Birthday cruise to Balandra: 'Aunty Phylis' shares COVID-19 journey
After recovering from a mild case of COVID-19 she contracted in March, one Arima woman is thankful for life.
The woman, who asked us to call her ‘Aunty Phylis’, was one of the 52 people who eventually tested positive for COVID-19 after returning to Trinidad and Tobago in mid-March from the Carnival Corporation-owned Costa Favolosa cruise ship.
The seven-day cruise, which she had been planning for more than a year, was a gift to herself to celebrate her 60th birthday.
Speaking with Loop News after being discharged last week, she said contracting COVID-19 was an eye-opening journey.
She was taken to Camp Balandra directly from the cruise ship. After presenting with a fever one evening, she tested positive for the virus and was transferred to the Couva Hospital.
Luckily, she said, her symptoms were mild and not as severe as some other patients.
She said she experienced a fever for about two days that was worse in the evenings. She said she even lost her sense of taste and everything “tasted like board” for just a day.
One woman, she said, had to be put on a ventilator due to shortness of breath and had difficulty walking around on her own.
Aunty Phylis described the level of care from medical staff during the period of quarantine at the Camp Balandra, Couva Hospital and the Home of Football in Couva as nothing short of excellent.
“Our vitals were checked twice every day. The doctors and nurses treated us like family there. They explained to us why we were there and gave us words of encouragement.”
“They told us: Don’t worry, you’re here for a reason. You’ll get better, you’ll go home just now. They were really nice, and the encouragement was good.”
The accommodations at the step-down facilities were adequate and comfortable, she said.
At the Home of Football, she said she was able to move around the compound freely and had a room to herself, which was equipped with every convenience.
She heaped praises on corporate Trinidad for their kind assistance in making the patients' time at the step-down facilities as comfortable as possible.
Unicomer, the parent company of Courts, was responsible for outfitting step-down facilities with beds and other furnishings. Amalgamated Security Services Limited donated appliances including refrigerators, washers, dryers and stoves.
Massy Stores Trinidad assisted in providing meals to frontline healthcare workers.
Taking note of complaints in the public domain from other patients who were eager to leave the step-down facilities and return home, Aunty Phylis said while she understood their anxiety, quarantine was a necessary part of the process.
She said: “The quarantine is not something bad. It is necessary, once you do what you have to do and take the necessary precautions you will get your two negative swabs and will be able to go home.”
Aunty Phylis added: “Without the measures that would have been taken so far, we would be in a much different place than we are now.
It is better you are safe and free of the virus than you come out and infect your family. No one wants to see their family go through that. Some people were getting shortness of breath. It is not an easy thing to go through this. Some people were unable to even get up and walk.”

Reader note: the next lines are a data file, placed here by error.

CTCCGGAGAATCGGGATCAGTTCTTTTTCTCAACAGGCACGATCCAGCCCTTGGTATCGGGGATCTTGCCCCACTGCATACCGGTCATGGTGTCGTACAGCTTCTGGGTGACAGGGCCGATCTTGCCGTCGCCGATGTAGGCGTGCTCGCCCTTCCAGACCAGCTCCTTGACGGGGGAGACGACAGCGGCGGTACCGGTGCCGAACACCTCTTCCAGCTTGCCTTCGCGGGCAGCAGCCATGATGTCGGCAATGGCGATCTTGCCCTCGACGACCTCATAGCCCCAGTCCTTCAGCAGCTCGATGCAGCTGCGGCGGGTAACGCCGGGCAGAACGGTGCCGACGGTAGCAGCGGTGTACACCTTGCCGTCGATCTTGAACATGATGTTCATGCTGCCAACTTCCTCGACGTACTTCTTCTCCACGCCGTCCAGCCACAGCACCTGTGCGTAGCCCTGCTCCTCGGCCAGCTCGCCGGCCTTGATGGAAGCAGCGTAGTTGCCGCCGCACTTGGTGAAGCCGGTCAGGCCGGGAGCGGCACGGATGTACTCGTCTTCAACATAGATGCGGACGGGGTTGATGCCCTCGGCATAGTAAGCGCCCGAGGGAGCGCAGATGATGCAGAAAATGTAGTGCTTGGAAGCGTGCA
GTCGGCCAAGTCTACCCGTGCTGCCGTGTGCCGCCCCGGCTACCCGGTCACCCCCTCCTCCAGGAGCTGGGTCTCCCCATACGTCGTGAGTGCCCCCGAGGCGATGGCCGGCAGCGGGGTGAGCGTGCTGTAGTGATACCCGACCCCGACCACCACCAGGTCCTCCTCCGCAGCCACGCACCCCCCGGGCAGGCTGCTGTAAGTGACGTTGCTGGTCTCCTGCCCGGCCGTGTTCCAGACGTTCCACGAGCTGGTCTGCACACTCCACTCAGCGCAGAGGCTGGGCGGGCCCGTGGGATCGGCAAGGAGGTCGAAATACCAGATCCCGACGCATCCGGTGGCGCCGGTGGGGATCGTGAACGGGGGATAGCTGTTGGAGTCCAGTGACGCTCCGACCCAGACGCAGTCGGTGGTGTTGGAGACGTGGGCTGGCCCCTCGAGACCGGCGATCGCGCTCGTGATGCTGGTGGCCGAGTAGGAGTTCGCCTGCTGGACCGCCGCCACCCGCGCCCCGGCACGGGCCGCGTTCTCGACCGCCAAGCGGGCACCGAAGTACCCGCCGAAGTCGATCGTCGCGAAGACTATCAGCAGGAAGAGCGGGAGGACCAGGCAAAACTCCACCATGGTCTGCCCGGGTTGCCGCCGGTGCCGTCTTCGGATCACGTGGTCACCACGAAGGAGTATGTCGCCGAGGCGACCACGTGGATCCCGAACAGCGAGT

She commended Government for their efforts thus far to keep the virus spread low, but appealed to citizens to heed the advice from medical officials to do their part.
She urged people to adhere to the stay at home measures by only going out when necessary and follow guidelines set out by medical experts to engage in regular handwashing and wear masks when out in public.
“We need to listen and do the right thing. Some Trinis are just too harden. This virus is not an easy thing to go through.”
A devout Roman Catholic, Aunty Phylis credited her faith in God for helping her on this journey.
Her advice to others in self-quarantine: do the same things you would do under normal circumstances, but observe the one-week period of self-quarantine while at home with your family.
“My room is self-contained so I have everything I need. We (the family) know and understand this is what has to happen. We’re practicing social distancing and speaking with one another at a distance.”
“I’m involved in a lot of things, so I keep busy. I’m doing everything I would do normally.”
The 60-year-old woman urged people to keep active during this time and exercise, even if it’s just 10 minutes in the morning and 10 minutes again in the evening.
She said: “You have to maintain your body and mind.”
Reflecting on her experience, she said she was thankful for all that was provided for her and the treatment she received.
She urged other patients to recognise the sacrifice of the healthcare workers because they are leaving their families to take care of them and make them better.
She also stressed the importance of compassion during this time as she noted that some of her colleagues had relatives abroad who contracted the virus and sadly passed.
“Pray with others, help them find solace. Call and talk – we have to be there for one another. Reach out and lend a hand. Even if it’s just to offer a word of comfort.”
As for what’s next now that she’s rested and things are basically back to normal, she said she plans to return to work once the lockdown is over. But, not before taking a vacation.
As of May 6, Trinidad and Tobago recorded 116 positive cases of the coronavirus. A total of 103 people have since been discharged. T&T has not had a new case of the virus in over a week. The number of related deaths still stands at eight; the last death reported was on April 6.